What is the Present Perfect Continuous tense?

What is the Present Perfect Continuous tense?


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Unlike the present perfect which is very difficult to control, the present perfect continuous (or present perfect ing) is quite simple to use.

It is used to talk about an action that began in the past and continues in the present. It is often used to focus on the duration of an action (with ‘for’,’since’ and ‘how long…?‘).

  • Bob started playing guitar when he was a child.
    = He has been playing guitar since he was a child (and he is still playing guitar.)

1/ Formation

Have/has + been + verb -ing

 Affirmative Negative Question
 I / you / we / they    I have been playing  I have not been playing  Have I been playing ?_
 he / she / it   He has been playing_  He has not been playing_  Has he been playing ?_

_

The contracted form of I have can also be used = I’ve, He has = He’s…

2/ Usage

When you want to insist on the duration (not the result) of an action that has recently been completed or is still ongoing:

  • I’ve been watching TV for 3 hours.
  • She has been living in London since 2010.
  • She has been writing for two hours.
  • How long have you been learning English ? => I’ve been learning English since a few weeks.
  • James has been teaching at the university since June.
  • I’ve been looking for you for one hour !
  • how long has it been raining? => It has been raining the whole day.
  • He’s been waiting for the train since 3pm.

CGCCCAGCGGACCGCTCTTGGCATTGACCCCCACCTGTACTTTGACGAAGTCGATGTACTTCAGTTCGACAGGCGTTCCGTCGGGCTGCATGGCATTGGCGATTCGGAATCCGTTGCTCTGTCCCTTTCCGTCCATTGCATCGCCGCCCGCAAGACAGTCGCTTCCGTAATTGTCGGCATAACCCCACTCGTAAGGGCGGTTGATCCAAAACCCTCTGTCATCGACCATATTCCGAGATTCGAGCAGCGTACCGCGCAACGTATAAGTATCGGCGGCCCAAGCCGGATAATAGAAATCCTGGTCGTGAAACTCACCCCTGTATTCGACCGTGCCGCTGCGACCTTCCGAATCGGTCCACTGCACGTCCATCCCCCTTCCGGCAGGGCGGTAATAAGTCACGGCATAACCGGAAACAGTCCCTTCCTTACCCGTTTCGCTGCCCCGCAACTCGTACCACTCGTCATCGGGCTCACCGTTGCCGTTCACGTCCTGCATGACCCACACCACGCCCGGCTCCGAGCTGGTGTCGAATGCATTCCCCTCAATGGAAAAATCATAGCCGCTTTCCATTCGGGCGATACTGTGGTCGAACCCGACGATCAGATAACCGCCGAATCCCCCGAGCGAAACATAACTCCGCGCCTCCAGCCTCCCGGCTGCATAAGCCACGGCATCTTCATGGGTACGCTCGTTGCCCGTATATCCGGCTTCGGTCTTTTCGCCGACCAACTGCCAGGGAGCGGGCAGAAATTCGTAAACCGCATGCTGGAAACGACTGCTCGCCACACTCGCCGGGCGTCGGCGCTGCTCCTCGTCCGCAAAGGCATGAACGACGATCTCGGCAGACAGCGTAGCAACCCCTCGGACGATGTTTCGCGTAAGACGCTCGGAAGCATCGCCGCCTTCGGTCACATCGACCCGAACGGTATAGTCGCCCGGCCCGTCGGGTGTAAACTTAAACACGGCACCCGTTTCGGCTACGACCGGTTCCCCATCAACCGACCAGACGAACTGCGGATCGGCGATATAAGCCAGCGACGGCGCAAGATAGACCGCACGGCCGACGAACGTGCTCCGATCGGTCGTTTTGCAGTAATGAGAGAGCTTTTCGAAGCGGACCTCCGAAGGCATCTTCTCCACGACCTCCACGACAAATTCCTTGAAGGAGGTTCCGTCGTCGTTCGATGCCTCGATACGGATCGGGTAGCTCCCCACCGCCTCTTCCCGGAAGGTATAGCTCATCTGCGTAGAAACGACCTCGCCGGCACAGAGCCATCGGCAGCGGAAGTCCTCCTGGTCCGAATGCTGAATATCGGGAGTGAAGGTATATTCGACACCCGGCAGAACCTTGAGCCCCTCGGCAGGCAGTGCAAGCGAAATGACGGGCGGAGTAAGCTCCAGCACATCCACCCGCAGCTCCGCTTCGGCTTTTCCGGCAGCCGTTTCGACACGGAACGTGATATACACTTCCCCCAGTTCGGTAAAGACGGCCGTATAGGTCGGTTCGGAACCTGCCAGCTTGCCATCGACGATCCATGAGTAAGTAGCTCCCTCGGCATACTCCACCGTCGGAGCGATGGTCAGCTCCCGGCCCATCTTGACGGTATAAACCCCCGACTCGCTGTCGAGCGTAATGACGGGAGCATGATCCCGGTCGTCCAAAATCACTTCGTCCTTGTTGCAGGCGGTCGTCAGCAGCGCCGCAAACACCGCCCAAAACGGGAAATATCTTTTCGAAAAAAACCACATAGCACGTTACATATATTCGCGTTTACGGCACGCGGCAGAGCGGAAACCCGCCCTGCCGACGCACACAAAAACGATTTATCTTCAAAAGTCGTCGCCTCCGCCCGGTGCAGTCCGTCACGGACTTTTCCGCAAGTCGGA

• How long have you been travelling in Australia ? => I’ve been traveling for about a year.
  • How long have you been studying japanese ? => I’ve been studying japanese for years.

An action that has recently been completed and for which a temporary result can be observed (focus on the action):

  • She has been working all afternoon, that’s why she is so tired.
  • You’re out of breath, where have you been running?
  • Why do you look so tired ? => I haven’t been sleeping well.
  • Recently, I’ve been feeling really tired.
  • What have you been doing ? => I’ve been cleaning the house.
  • It has been raining, the ground is wet.
  • My hands are dirty, I’ve been fixing the car.
  • Matt has not been practicing his English lately.
  • Guess what he’s been doing !

3/ Notes

⚠ State verbs such as believe, love, have, know… do not have a progressive form (with -ing). The only exceptions to the present perfect continuous are want and mean (ex: I’ve been meaning to tell Sarah, but I keep forgetting).

  • Tom has been having his car for two years. faux
  • Tom has had his car for two years. ok

For or Since ?

  • I’ve been waiting since 2pm. (date/time)
  • I’ve been waiting for 2 hours. (duration)
  • He has been living in China since 1997. (date/time)
  • He has been living in China for 18 years. (duration)

⚠ By using the continuous perfect present in a question, it implies that you can see, feel, hear or feel the result of an action. If you say ‘Have you been feeling alright ?‘, it means that the person seems sick or in poor health. If you say ‘Have you been smoking ?‘ it can mean that the person smells cigarette.

Be careful, we can insult someone by using this time incorrectly. Similarly, if you say ‘You’ve been watching television again !‘ or ‘You’ve been eating chocolate‘ you accuse the person you’re talking to.

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